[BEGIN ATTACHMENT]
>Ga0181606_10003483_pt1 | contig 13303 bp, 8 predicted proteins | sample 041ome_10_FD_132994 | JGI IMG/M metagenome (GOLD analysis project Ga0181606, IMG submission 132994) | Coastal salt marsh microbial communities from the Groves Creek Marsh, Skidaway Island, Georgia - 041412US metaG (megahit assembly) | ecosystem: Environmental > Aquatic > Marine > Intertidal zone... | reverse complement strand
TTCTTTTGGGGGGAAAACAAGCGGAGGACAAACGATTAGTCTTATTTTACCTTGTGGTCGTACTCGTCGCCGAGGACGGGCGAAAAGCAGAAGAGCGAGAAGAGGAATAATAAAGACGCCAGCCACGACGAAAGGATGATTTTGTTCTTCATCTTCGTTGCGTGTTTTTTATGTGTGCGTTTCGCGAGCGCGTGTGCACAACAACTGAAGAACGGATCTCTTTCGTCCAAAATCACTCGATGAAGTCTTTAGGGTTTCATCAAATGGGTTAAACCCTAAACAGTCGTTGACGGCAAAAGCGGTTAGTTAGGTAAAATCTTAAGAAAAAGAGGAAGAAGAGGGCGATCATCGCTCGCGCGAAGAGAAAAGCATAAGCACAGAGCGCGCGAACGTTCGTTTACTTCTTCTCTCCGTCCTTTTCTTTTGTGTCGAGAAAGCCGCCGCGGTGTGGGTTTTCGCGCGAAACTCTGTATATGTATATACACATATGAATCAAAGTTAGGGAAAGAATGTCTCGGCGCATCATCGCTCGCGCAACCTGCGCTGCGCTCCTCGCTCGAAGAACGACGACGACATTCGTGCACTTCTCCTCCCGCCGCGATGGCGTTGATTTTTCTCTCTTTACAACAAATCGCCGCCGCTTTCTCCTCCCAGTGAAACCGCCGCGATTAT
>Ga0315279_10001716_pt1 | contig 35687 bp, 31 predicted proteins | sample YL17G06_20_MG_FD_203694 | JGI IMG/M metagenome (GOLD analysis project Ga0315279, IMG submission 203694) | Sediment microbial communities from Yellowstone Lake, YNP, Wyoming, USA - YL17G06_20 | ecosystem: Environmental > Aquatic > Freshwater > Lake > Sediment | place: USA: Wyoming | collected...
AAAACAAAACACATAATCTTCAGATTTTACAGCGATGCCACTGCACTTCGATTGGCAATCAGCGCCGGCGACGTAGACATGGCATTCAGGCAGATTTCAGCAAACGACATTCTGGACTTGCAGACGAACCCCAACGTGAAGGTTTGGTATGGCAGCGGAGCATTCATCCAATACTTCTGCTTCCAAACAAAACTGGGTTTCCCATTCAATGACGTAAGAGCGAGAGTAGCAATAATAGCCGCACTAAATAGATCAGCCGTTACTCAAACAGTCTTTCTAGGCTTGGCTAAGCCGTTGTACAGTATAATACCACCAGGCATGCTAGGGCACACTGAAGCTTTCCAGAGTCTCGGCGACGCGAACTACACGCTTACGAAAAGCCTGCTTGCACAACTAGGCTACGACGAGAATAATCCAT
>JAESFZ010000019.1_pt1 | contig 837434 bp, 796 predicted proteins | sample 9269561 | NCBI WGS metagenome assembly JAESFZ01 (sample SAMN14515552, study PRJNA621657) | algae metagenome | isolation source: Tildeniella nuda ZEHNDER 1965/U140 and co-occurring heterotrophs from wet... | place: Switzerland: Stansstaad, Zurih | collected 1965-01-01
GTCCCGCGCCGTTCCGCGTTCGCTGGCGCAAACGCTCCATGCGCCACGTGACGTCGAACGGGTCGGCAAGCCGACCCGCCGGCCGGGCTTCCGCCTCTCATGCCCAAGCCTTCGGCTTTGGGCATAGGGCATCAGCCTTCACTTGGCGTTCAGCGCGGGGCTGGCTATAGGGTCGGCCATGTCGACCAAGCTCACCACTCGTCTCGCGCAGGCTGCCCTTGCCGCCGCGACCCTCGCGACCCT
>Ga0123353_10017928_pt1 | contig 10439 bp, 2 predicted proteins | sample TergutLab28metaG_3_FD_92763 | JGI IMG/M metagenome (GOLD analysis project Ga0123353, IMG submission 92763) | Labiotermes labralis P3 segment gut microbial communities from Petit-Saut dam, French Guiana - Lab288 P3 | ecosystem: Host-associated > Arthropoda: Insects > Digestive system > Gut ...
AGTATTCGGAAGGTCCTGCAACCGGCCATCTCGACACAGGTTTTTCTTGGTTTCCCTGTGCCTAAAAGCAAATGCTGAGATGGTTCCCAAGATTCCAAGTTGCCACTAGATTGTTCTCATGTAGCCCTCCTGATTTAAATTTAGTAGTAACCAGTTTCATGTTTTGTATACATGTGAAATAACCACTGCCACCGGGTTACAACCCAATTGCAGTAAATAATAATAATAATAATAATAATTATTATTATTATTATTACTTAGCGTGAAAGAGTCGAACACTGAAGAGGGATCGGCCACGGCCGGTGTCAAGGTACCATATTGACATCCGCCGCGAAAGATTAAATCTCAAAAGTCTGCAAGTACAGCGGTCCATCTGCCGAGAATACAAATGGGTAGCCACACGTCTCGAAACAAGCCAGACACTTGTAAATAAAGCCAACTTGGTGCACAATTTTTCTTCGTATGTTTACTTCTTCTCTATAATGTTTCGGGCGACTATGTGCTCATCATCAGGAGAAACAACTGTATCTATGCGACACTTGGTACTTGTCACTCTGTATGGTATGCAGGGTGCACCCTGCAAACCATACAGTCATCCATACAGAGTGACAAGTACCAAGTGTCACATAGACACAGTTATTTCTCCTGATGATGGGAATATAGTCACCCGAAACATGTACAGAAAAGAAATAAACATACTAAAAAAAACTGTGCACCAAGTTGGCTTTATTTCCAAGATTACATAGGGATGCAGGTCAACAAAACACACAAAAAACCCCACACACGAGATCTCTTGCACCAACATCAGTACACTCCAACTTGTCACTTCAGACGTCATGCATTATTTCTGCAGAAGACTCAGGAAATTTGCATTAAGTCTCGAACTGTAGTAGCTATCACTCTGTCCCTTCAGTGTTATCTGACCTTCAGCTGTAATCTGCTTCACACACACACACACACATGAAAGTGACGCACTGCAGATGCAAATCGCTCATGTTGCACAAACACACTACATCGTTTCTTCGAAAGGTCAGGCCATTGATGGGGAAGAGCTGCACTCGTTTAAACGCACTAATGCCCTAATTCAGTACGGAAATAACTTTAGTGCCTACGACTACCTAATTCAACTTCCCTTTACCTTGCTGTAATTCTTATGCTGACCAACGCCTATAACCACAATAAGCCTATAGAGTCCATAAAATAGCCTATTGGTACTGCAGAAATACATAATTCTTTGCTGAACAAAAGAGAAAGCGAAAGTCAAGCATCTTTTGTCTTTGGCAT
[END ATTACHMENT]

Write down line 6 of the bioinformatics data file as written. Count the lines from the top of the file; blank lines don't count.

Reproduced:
GTCCCGCGCCGTTCCGCGTTCGCTGGCGCAAACGCTCCATGCGCCACGTGACGTCGAACGGGTCGGCAAGCCGACCCGCCGGCCGGGCTTCCGCCTCTCATGCCCAAGCCTTCGGCTTTGGGCATAGGGCATCAGCCTTCACTTGGCGTTCAGCGCGGGGCTGGCTATAGGGTCGGCCATGTCGACCAAGCTCACCACTCGTCTCGCGCAGGCTGCCCTTGCCGCCGCGACCCTCGCGACCCT